Kaua‘i Health Care Heroes Honored During National Nurses Week
No matter what part they play, nurses are critical components of the medical facilities where they work — they are health care heroes.
Hawai‘i Pacific Health and its medical centers and clinics, including Wilcox Medical Center and Kaua‘i Medical Clinic, know the importance of what nurses do everyday and are honoring them during National Nurses Week, which runs May 6-12.
“Nurses are remarkable individuals,” Ray Vara, Hawai‘i Pacific Health president and CEO, said in a press release. “They are dedicated, resilient and compassionate care providers. They are on the front lines daily, caring for our patients, comforting families and supporting each other.”
Each Hawai‘i Pacific Health medical facility is observing National Nurses Week and honoring their nurses with special events and awards for patient care, leadership, continuing education and community service — offering a small token of thanks for the important roles nurses play.
“Whether it’s at patients’ bedsides or in clinical education or administrative positions, our nurses serve crucial roles in providing high-quality care to our patients and helping us create a healthier Hawai‘i,” Vara added in the release.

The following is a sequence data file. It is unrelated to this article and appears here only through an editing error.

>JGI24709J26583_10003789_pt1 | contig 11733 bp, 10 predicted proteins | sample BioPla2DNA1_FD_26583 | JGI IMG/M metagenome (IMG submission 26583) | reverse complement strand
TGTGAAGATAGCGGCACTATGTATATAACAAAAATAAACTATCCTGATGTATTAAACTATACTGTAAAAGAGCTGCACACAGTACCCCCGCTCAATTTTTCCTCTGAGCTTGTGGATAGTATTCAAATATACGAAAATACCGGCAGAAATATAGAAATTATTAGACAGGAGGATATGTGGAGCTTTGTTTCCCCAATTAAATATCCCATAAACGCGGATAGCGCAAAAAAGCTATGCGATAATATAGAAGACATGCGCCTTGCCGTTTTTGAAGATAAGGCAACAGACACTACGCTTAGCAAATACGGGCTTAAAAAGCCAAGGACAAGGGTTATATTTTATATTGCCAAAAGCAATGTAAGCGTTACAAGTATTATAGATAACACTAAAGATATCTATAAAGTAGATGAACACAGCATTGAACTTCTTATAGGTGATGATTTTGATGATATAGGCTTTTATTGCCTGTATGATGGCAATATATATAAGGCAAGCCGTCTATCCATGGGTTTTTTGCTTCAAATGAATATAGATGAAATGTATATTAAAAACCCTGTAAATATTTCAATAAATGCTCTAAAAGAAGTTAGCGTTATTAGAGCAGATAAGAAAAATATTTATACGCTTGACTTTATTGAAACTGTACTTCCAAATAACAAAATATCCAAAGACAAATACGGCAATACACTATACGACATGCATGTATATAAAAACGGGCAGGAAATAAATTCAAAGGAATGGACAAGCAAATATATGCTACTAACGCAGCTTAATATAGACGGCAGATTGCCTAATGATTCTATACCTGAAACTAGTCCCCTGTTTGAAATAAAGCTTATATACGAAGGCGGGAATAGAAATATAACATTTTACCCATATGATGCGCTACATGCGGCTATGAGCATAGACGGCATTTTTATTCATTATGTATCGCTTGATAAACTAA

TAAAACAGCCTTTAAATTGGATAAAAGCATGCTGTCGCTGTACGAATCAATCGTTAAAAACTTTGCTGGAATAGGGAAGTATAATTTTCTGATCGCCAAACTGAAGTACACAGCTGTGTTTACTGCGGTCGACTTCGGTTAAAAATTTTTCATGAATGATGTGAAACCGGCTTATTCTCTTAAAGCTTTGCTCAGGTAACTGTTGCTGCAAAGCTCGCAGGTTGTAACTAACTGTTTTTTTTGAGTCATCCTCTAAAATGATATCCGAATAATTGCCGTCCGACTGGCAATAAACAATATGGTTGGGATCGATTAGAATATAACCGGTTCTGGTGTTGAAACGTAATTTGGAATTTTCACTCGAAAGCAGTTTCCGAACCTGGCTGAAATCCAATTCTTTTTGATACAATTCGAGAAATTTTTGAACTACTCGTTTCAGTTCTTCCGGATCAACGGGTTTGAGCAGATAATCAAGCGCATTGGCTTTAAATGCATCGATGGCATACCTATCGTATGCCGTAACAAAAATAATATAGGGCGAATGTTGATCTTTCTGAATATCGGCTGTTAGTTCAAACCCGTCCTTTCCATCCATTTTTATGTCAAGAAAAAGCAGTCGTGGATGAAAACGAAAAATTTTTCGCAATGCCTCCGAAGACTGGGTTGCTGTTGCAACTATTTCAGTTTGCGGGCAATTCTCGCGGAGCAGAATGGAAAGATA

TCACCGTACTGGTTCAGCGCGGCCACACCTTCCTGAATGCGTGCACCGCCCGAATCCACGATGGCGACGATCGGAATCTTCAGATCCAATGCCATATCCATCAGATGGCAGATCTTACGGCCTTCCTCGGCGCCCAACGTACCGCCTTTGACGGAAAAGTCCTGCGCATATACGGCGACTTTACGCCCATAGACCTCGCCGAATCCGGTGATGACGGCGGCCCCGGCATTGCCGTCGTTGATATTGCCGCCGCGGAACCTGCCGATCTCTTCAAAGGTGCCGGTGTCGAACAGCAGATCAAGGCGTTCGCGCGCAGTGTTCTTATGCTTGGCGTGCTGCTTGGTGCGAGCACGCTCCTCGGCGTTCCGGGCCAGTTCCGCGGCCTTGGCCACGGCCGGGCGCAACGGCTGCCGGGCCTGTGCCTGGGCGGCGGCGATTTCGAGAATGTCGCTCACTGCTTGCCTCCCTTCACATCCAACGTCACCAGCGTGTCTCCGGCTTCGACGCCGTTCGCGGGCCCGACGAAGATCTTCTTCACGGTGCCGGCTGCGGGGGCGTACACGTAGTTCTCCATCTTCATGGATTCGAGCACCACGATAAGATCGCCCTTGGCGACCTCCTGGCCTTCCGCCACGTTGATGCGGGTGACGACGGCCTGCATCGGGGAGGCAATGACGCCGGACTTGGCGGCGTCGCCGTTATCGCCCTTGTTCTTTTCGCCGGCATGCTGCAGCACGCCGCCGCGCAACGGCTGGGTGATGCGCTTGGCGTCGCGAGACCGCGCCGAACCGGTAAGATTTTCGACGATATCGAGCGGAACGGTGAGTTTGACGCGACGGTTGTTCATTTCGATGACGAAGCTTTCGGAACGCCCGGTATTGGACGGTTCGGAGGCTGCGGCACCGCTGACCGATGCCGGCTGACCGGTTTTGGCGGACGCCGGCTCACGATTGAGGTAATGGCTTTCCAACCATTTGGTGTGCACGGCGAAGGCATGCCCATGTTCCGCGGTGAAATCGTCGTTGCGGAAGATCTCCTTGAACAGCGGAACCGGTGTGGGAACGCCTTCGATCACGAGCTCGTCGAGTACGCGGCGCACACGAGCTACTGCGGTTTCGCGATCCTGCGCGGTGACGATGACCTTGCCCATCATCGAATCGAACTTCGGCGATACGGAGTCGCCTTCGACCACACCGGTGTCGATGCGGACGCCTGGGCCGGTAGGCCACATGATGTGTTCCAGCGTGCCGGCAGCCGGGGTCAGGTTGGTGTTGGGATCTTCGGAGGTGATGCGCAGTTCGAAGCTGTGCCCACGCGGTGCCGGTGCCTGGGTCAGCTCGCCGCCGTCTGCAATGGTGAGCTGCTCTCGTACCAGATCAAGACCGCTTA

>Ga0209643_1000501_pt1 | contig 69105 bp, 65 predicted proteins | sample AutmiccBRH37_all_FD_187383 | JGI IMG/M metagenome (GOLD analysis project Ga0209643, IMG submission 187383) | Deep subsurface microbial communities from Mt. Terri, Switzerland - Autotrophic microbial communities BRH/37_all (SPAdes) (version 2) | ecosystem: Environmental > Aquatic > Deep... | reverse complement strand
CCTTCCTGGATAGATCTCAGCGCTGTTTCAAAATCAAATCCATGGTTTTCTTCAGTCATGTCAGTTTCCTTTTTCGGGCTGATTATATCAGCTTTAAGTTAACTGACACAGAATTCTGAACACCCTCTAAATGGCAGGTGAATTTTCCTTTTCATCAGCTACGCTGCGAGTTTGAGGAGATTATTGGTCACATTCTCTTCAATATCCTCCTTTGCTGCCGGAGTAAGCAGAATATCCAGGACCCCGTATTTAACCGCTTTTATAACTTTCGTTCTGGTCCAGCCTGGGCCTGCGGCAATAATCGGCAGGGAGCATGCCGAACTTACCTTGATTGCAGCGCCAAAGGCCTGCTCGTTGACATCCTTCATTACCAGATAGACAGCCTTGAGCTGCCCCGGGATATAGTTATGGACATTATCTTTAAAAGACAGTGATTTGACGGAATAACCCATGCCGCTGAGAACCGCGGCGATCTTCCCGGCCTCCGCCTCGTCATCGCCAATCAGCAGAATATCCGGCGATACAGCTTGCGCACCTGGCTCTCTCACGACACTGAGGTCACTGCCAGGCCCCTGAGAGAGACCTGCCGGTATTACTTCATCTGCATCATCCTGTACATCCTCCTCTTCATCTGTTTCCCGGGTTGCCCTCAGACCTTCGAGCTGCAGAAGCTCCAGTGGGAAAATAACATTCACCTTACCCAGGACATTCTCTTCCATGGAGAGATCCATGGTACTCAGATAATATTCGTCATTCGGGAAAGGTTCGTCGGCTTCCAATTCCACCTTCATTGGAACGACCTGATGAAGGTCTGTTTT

More than 1,600 registered nurses provide direct patient care at Hawai‘i Pacific Health medical centers and neighborhood clinics statewide. In addition, nearly 400 registered nurses serve in administrative, clinical and educator roles throughout the Hawai‘i Pacific Health network to ensure consistent excellence of health care.
“The dedicated people who pursue this career must possess great technical, academic and practical knowledge,” Amy Thomas, system chief nurse executive and director of clinical education, employee health and workers’ compensation, said in the press release. “Our nurses strive to exceed the highest standards of clinical care every day.”
National Nurses Week is observed the same week each year. It not only serves as a way to say thank you to nurses for their commitment to the health and care of patients, it also honors the woman largely recognized as the founder of modern nursing, Florence Nightingale, who was born May 12, 1820.